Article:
Futsal began in the 1930s in South America as a version of association football, taking elements of its parent game into an indoor format so players could still play during inclement weather. Over the years, both sports have developed, creating a situation where the two sports share common traits while also hosting various differences.
The Laws of the Game for each sport both have 17 laws, all of which cover the same topics, although with some variations in certain areas.
"Official" assistant Referees exist in higher level futsal matches, serving as replacement referees and either third referees (generally overseeing substitutions and time-outs) or as timekeepers (keeping a record of the time and goals scored at the discretion of the referee.)
The duration of the match can vary depending on league variations. However, at the highest levels of play, both sports are separated into two standardized halves of equal time, allowing for extra time to be played at the referee's discretion to make up for any time wasted.
In futsal, that standardized time for each half is 20 minutes and in association football, the standardized time for each half is 45 minutes.
Also in futsal, teams are allowed to stop the clock once per half, something not allowed in association football.
Unlike in association football, futsal keeps track of fouls that award a direct free kick, also known as "accumulated foul."
Upon the sixth accumulated foul in a half and every accumulated foul after the sixth, the free kick is generally taken from what is known as the "second penalty mark,"
After the sixth accumulated foul, the advantage rule generally no longer applies, with referees granting an immediate free kick outside of very clear goal scoring opportunities.
If the infringement takes place in the attacking half of the pitch, the fouled player may take the free kick from the spot of the infringement or from the second penalty mark, which on a regulation futsal pitch is 10 metres from the goal (the penalty mark is six metres from the goal.)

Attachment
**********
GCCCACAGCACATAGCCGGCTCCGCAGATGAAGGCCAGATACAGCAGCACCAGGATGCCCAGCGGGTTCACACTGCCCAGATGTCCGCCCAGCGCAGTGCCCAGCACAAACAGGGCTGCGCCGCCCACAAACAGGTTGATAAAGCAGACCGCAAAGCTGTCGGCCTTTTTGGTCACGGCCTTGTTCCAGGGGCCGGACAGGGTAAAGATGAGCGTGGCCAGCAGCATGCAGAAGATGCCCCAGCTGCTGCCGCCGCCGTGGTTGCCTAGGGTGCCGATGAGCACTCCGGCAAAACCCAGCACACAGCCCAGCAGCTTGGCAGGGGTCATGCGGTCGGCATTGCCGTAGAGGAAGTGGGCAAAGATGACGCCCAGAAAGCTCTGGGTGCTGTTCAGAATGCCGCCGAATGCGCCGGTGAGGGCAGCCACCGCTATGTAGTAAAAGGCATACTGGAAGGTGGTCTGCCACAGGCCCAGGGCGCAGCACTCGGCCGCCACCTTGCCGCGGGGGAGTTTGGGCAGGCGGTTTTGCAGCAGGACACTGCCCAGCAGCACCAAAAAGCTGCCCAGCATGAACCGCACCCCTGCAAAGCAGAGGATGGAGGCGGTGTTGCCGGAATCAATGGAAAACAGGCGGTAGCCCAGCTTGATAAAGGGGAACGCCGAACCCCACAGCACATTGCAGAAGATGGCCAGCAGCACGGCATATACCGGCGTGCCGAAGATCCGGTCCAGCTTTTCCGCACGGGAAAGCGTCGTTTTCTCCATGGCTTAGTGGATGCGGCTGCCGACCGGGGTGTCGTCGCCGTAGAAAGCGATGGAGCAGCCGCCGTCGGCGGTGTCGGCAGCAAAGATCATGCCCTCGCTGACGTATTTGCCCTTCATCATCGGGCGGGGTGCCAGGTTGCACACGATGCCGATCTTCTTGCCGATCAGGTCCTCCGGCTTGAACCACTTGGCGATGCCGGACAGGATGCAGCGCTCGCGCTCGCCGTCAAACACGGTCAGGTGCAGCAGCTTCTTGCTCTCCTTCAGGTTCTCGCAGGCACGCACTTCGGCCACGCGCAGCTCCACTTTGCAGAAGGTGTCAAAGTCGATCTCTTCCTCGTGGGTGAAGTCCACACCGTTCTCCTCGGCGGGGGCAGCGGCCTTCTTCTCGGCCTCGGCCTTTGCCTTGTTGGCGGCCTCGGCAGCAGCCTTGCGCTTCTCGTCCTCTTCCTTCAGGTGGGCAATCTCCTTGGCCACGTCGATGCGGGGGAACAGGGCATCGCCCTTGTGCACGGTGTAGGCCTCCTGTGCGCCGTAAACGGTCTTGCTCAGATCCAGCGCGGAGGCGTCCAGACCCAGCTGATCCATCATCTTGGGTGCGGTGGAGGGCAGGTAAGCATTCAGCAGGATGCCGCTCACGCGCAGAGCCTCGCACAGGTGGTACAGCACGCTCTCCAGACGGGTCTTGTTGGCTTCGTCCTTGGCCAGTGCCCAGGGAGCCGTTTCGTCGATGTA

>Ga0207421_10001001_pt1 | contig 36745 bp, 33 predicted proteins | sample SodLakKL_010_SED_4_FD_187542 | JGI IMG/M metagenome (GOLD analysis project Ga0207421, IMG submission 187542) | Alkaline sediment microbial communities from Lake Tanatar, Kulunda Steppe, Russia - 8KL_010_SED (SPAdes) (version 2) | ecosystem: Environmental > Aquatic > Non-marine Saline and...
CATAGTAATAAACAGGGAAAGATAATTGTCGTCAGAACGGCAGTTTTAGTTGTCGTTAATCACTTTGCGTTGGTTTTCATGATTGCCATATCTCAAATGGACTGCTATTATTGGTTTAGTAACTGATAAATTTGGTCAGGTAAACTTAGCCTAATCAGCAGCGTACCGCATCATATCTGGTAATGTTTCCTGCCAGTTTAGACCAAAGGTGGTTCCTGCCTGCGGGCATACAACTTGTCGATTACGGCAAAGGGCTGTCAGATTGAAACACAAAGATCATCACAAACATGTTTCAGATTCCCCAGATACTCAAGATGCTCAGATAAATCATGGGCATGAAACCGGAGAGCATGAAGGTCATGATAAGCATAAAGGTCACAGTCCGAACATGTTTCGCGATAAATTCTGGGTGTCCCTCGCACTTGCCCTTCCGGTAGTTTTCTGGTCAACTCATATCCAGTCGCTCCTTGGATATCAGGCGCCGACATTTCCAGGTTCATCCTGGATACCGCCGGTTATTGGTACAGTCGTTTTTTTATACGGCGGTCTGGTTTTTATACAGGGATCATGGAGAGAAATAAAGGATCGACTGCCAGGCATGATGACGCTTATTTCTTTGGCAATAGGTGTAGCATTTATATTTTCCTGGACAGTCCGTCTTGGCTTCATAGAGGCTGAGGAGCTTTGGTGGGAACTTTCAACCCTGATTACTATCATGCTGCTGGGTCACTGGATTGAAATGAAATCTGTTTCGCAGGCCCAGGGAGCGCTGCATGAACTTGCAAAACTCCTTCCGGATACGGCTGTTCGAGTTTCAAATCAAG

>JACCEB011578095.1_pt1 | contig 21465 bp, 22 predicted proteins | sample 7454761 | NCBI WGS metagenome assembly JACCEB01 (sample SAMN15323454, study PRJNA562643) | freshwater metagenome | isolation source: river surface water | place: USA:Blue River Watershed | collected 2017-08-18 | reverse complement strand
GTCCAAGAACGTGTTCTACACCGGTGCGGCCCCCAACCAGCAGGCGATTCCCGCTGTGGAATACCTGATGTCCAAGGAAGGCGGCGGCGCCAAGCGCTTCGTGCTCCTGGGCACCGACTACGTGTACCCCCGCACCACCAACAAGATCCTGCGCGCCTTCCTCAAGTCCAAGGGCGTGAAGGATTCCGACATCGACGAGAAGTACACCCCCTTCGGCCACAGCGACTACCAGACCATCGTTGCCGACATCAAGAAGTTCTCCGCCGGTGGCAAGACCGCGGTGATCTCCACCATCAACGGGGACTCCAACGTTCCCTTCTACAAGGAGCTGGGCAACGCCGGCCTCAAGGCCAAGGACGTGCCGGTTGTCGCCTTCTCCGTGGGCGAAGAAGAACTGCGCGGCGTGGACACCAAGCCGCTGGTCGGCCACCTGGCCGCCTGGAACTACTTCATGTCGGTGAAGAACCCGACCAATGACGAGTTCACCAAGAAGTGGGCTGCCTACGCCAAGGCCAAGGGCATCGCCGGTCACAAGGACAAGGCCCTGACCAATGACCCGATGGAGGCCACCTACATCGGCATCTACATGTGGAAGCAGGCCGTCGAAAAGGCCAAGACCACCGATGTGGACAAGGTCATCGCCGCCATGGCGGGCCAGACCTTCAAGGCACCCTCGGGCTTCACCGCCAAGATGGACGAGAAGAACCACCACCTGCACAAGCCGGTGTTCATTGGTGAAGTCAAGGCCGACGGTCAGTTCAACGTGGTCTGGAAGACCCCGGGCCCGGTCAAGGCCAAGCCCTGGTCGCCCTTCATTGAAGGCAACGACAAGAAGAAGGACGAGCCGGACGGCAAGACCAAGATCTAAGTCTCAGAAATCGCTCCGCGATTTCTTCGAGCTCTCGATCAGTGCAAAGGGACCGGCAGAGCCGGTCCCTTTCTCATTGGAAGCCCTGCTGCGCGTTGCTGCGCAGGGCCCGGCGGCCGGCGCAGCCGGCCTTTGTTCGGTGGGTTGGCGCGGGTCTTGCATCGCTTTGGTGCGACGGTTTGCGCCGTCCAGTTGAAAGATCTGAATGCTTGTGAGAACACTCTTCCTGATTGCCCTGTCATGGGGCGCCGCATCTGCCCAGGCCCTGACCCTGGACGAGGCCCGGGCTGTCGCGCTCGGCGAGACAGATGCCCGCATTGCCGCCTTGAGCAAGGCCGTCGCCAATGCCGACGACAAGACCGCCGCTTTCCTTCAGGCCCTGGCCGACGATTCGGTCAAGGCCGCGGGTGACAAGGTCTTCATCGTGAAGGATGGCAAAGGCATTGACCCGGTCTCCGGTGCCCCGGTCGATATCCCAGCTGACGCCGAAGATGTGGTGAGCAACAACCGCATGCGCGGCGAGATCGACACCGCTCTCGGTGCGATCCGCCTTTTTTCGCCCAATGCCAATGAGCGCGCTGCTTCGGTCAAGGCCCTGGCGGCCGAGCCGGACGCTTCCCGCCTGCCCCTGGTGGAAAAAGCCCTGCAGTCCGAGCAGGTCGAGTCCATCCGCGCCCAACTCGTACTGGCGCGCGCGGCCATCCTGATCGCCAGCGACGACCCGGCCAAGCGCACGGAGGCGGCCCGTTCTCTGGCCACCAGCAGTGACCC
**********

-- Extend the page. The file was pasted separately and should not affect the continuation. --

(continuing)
Unlike a penalty kick, the goalkeeper is required only to stay 5 metres from the spot of the free kick and does not have to stay on the goal line until the ball is kicked. The player kicking the ball must also shoot at the goal and all other players must stay behind the ball until the ball is kicked.
In association football, a player is an offside position if they are beyond the half-line, beyond the second to last defender and beyond the ball at the moment when their teammate touches the ball, excluding when the teammate is engaged in a goal kick, throw-in, or corner kick.
They are committing an infringement if they are in an offside position and are interfering with an opponent, interfering with play or gaining an advantage from being in an offside position.
In futsal, there is no comparable offside rule, although a portion of the Laws of the Game is dedicated to indicating that there is no offside rule.
Although in both sports, the referee has discretion over which players can or cannot come into the pitch, but in futsal substitutions can happen during play provided that players come on and off the pitch simultaneously and through a designated area.
In association football, players must wait until a stoppage in play to enter the pitch, and then only after the referee has been advised of the substitution. Although there are many variations, at the highest levels of competition, generally three substitutions are allowed per side during a match.
In football, the penalty kick is taken at a spot inside the center of the Penalty Area 12 yards from the goal, called the penalty mark.
In futsal, the first penalty mark is analogous to the penalty mark in football and is 6 metres from the midpoint of the goalposts.
Association football, more commonly known as football or soccer, is a team sport played with a spherical ball between two teams of 11 players. It is played by approximately 250 million players in over 200 countries and dependencies, making it the world's most popular sport. The game is played on a rectangular field called a pitch with a goal at each end. The object of the game is to score by moving the ball beyond the goal line into the opposing goal.
The penalty area or 18-yard box is an area of an association football pitch. It is rectangular and extends 16.5m to each side of the goal and 16.5m in front of it. Within the penalty area is the penalty spot, which is 10.97 metres (36.0 ft) or 12 yards from the goal line, directly in-line with the centre of the goal. A penalty arc adjoins the penalty area, and encloses the area within 9.15m from the penalty spot; it does not form part of the penalty area and is only of relevance during the taking of a penalty kick.
Offside is one of the laws of association football, codified in Law 11 of the Laws of the Game. The law states that a player is in an offside position if any of their body parts, except the hands and arms, are in the opponents' half of the pitch, and closer to the opponents' goal line than both the ball and the second-last opponent.
Futsal is a variant of association football played on a hard court, smaller than a football pitch, and mainly indoors. It has similarities to five-a-side football.
A penalty kick is a method of restarting play in association football, in which a player is allowed to take a single shot on the goal while it is defended only by the opposing team's goalkeeper. It is awarded when a foul punishable by a direct free kick is committed by a player in their own penalty area. The shot is taken from the penalty mark, which is 11 m from the goal line and centred between the touch lines.